The Colour Purple

1336

It began to sink in that a phone call carried too much risk. My inability to speak into a telephone was seriously jeopardising my chances of making the required impression. This called for extreme measures. Stalking.

What if we met by complete accident during the course of a normal day? A pre-planned coincidence. It was a masterful plan. The local phone directory was very helpful in providing the address I needed and I went to work. The trouble was that her bungalow was not blessed with camouflage. No bushes, no undergrowth, nowhere for a spy to loiter with invisibility. In fact the whole operation had to be conducted at the end of the road from behind a red post box. My alibi was flimsy and the postman was suspicious. I relied on fate. But fate had other ideas.

After a week of almost non-stop surveillance and no sightings I began to get demoralised. Where was she? Was it normal for infatuated couples to spend almost two weeks without speaking, let alone snogging? I hadn’t spoken to my betrothed since the love match at the tennis club disco. Being in love with a mirage was beginning to have its disadvantages.

My mother, as was becoming the norm, stepped into the breach manfully. She phoned the Gillian household and arranged for me to take my girlfriend to the movies. No messing. Just like that. In a few simple minutes my whole life swivelled on its axis and I’d played no part in it. I wasn’t dwelling on my pathetic lack of male bravado. I was too busy contemplating spending two hours in the dark with my beloved. What was the protocol? Talking was frowned upon in cinemas. Silence would be seen as etiquette not ineptitude. Communication by sign language? Communication by touch? Communication by snogging……Hotel Paradiso.

I couldn’t sleep. 3 nights, no sleep. My soul was filled with unfettered joy. My head was exploding with teenage perplexion. Where should we sit? What should I say between gulps for air? What should I do with my hands? Should I buy popcorn, or would it just get in the way? More alarmingly what if she wanted to watch the film? Sleepless in Surrey.

Though this bit of the story went well. Her mother her off at the cinema and collected her afterwards. Less pressure. Amazingly I recovered the power of speech. Words flowed. She laughed. I loved her. She was beyond compare. We held hands. I was in heaven. The lights went down. My erection went up. I thought it inappropriate to commence physical contact until the plot was established. Restraint. My arm took 20 minutes to obey instructions to settle across her shoulders. My nerve held. I smelt perfume. I smelt indecision. To kiss or not to kiss. Snogging commenced about 20 minutes before the end of the film. To this day I don’t know if the bank raid was successful. Not that I cared. Back stalls. Snogging. Serious snogging. My teenage dreams and desires fulfilled in the Odeon. I was awe-struck. Life was never the same again. Nor was love.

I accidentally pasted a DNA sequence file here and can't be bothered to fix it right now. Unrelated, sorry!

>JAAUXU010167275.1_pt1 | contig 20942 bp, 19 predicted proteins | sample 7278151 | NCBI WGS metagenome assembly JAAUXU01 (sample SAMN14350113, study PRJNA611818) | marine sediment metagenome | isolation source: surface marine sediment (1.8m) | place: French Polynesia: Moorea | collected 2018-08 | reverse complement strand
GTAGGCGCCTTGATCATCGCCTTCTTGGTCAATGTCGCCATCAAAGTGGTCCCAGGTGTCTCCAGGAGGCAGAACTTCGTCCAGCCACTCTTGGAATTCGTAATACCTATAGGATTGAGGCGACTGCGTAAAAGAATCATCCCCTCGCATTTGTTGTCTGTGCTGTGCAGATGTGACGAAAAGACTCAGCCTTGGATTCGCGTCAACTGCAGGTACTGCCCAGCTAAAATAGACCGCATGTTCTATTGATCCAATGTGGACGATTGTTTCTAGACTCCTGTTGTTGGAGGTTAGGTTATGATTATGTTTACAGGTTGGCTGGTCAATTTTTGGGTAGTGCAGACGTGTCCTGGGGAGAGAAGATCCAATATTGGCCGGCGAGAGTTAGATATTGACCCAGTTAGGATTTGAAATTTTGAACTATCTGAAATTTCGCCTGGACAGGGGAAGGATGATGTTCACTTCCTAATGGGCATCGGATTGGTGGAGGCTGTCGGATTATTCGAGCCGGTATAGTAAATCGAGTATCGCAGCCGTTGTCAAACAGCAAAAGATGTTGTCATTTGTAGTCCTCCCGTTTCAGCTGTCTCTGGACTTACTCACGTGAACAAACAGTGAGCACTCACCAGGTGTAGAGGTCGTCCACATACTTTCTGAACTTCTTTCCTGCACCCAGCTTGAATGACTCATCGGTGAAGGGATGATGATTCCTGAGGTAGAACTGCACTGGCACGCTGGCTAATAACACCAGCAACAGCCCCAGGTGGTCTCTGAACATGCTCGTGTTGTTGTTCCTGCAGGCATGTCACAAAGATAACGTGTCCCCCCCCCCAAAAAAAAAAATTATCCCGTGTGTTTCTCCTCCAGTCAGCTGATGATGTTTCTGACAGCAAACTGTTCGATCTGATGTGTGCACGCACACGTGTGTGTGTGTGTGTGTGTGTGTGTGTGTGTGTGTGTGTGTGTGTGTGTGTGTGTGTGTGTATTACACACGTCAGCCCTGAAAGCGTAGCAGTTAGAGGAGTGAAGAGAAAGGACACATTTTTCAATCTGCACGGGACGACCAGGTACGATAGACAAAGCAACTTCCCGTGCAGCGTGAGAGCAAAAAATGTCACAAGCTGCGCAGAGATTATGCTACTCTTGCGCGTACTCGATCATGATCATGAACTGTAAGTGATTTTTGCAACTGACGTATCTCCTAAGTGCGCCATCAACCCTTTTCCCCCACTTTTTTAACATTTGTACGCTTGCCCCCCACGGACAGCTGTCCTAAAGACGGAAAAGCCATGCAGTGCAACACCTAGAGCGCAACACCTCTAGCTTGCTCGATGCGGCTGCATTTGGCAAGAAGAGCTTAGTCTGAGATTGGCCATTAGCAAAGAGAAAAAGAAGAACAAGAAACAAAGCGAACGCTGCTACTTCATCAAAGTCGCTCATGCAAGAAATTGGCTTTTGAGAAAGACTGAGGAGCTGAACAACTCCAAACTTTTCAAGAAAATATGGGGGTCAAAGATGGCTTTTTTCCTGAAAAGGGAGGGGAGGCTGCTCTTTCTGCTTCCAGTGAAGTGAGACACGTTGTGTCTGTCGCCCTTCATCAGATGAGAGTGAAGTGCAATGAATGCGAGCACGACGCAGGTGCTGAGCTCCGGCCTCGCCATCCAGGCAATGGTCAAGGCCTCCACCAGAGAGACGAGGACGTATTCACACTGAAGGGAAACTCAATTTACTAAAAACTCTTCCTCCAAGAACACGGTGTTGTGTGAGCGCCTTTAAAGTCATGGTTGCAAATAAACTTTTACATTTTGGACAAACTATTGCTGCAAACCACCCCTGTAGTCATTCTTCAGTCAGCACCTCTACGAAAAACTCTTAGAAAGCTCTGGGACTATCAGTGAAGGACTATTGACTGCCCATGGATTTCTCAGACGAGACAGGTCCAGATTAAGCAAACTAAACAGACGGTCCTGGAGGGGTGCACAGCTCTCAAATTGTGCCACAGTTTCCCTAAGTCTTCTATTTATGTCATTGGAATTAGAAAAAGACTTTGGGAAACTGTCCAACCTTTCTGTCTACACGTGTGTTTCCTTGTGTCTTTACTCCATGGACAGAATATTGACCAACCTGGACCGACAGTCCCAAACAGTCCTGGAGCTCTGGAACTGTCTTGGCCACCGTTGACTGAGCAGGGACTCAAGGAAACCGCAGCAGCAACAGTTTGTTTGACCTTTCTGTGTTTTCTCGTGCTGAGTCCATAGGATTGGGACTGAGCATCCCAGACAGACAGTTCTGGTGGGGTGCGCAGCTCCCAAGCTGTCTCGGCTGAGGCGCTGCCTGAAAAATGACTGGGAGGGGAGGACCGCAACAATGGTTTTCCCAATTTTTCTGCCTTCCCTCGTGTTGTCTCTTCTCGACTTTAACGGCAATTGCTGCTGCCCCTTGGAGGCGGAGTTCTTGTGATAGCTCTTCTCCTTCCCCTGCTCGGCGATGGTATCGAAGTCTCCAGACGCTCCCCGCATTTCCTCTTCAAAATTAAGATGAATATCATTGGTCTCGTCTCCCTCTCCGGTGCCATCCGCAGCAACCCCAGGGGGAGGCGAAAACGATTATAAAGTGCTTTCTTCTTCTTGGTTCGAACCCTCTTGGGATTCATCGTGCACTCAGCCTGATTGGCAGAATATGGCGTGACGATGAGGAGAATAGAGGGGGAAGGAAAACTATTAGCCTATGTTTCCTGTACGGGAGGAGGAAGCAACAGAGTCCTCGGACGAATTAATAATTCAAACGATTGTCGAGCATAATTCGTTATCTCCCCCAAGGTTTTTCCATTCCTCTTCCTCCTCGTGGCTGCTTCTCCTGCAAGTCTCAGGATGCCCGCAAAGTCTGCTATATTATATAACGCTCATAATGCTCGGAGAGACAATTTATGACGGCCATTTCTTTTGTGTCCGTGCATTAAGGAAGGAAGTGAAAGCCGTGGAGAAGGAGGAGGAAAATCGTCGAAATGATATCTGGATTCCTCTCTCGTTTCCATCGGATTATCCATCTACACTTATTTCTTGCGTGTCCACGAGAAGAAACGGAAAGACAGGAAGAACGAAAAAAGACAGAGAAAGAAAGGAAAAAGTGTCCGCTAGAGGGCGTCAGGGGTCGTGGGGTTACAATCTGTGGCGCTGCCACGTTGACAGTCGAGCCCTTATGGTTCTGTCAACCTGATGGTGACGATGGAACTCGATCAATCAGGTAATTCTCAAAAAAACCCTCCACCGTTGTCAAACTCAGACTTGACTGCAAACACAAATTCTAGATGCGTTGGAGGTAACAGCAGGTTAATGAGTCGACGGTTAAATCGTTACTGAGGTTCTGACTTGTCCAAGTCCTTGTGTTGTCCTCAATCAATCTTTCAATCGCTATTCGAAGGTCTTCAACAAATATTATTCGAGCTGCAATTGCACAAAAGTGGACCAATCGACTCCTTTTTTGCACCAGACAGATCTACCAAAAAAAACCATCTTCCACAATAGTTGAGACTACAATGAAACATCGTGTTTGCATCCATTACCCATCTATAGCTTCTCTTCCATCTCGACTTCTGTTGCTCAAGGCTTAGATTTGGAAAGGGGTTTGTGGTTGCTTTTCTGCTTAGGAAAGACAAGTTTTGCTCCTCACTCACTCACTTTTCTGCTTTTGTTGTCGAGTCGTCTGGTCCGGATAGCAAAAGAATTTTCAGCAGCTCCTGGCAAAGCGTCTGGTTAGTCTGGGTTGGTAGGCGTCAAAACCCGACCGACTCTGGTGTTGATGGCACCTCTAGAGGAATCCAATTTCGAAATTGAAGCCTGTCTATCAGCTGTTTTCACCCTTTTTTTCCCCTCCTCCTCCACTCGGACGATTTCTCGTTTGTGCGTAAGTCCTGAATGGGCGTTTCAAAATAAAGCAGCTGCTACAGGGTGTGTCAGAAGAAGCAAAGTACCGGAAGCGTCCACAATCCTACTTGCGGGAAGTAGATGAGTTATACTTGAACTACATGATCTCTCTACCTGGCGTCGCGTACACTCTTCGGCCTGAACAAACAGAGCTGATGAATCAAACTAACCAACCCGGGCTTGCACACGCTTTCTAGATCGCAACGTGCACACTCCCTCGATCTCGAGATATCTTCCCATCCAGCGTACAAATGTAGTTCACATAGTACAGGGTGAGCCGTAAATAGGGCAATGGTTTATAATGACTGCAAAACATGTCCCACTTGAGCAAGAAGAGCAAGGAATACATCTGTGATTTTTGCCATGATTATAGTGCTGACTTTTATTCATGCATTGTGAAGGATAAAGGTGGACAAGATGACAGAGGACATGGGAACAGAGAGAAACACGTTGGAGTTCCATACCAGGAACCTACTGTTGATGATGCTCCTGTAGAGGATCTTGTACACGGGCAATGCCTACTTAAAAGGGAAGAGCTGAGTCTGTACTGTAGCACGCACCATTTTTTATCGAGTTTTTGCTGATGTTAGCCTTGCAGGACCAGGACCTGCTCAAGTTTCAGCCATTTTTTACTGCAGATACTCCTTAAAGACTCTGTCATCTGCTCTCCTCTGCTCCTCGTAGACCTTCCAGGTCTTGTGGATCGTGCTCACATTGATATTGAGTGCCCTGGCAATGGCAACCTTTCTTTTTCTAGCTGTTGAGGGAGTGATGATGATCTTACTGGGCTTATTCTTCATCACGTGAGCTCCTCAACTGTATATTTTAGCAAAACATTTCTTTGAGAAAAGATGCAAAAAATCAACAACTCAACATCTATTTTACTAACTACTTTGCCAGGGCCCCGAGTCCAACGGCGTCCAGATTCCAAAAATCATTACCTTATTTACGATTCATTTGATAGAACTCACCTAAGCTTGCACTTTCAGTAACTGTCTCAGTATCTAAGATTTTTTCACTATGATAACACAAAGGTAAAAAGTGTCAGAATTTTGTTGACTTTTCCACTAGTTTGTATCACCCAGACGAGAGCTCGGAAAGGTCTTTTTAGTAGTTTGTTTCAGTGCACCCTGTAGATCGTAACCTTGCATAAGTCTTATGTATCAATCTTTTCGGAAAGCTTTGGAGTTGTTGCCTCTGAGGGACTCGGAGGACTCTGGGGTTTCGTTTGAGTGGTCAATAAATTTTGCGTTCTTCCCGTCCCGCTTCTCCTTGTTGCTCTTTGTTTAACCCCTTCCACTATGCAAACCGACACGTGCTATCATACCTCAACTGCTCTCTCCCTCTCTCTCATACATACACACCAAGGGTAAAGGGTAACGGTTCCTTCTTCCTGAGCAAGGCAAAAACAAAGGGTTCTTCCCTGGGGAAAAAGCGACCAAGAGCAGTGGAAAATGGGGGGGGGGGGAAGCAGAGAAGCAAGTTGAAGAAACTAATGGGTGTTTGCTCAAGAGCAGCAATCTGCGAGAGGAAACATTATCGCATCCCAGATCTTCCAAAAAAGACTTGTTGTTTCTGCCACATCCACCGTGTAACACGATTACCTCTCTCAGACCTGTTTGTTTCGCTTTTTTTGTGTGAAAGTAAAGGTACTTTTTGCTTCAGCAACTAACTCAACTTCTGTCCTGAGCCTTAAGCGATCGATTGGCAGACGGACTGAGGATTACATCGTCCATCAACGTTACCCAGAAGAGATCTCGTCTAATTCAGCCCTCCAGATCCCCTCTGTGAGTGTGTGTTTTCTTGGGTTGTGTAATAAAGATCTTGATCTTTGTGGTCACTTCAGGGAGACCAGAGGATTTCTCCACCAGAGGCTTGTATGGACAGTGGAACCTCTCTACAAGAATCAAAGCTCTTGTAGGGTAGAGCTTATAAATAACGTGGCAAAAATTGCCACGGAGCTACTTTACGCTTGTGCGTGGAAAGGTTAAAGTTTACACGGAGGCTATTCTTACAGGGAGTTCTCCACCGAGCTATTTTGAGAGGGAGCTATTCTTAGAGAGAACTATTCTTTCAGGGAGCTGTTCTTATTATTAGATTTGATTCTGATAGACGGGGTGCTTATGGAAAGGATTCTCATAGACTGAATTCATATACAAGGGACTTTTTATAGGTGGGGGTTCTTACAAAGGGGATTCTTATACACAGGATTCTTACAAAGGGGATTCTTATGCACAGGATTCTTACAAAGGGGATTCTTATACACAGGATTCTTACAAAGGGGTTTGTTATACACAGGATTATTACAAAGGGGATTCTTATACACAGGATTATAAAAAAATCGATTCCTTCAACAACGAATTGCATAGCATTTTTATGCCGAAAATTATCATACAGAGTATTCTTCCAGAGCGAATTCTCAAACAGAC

I remember little of the aftermath. I was so smitten that not even going back to school seemed to dampen my ardour. She seemed very accepting that boys had to be locked away to ensure they were able to concentrate sufficiently to learn things. No girls. No distractions. No complications. No hormones. No testosterone. No tongues.

I didn’t learn a thing that Autumn term. I missed her. I wrote 27 letters. None were posted. The words seemed inadequate and puerile. Banality. The product of a lovesick mind that badly wanted to express its feelings but resonant words were not forthcoming. I was in danger of writing reckless, helpless, lovelorn poetry in rhyming couplets that didn’t rhyme. I had it bad. I was only held together by the last words she spoke to me. She invited me to go with her to a pre-Christmas dance at the local village hall the week before Christmas. A proposal. A tryst. A betrothal. It didn’t seem to matter that we did not exchange one word for 12 weeks. December 17th was in my diary. A date. A reunion. A reaffirmation of our love. A rejection of any doubt and uncertainty. Well, certainly a rejection.

And so it came. The date. The dance. The disaster. I was seriously incompetent and my lack of experience of life, let alone love, was about to shatter my romantic aspirations into one million fragmented pieces of crystal. It hadn’t occurred to such young innocence that not speaking to your lover for 12 weeks might be detrimental. The six sentences of conversation that we’d shared in our two blissful snogathons were surely enough to bond any conjugal relationship. Swallowing nervously.

The purple jumper didn’t help. In an effort to raise the fashion stakes I chose a purple jumper. Believing that purple was in fashion. Was purple ever in fashion? Maybe once in a boys’ boarding school in Sussex. But not in the real world. It was just the lovechild of blue and red. Neither one thing nor the other.

The experiences of that evening shaped the rest of my life. I was a sensitive soul and rejection was something that I was ill-equipped to deal with. In fact it placed a boundary around any future relationship I was ever to have. The fear of rejection. Eternal vulnerability. Never again did I leave myself exposed enough to allow someone to turn my world upside down on a whim on their terms. With no explanation. Betrayal. Exposure. Fragility. Destruction. Armageddon.

Gillian hardly spoke to me. She danced with three other boys (who weren’t wearing purple) and became so infatuated with one of them that they snogged for 34 minutes non-stop. I counted every one of them. They never came up for breath. Nor did I. I was suffocated by the asphyxiation of a world caving in. Mortification isn’t a strong enough word. It was more like the apocalypse. I’ve hated the colour purple ever since.

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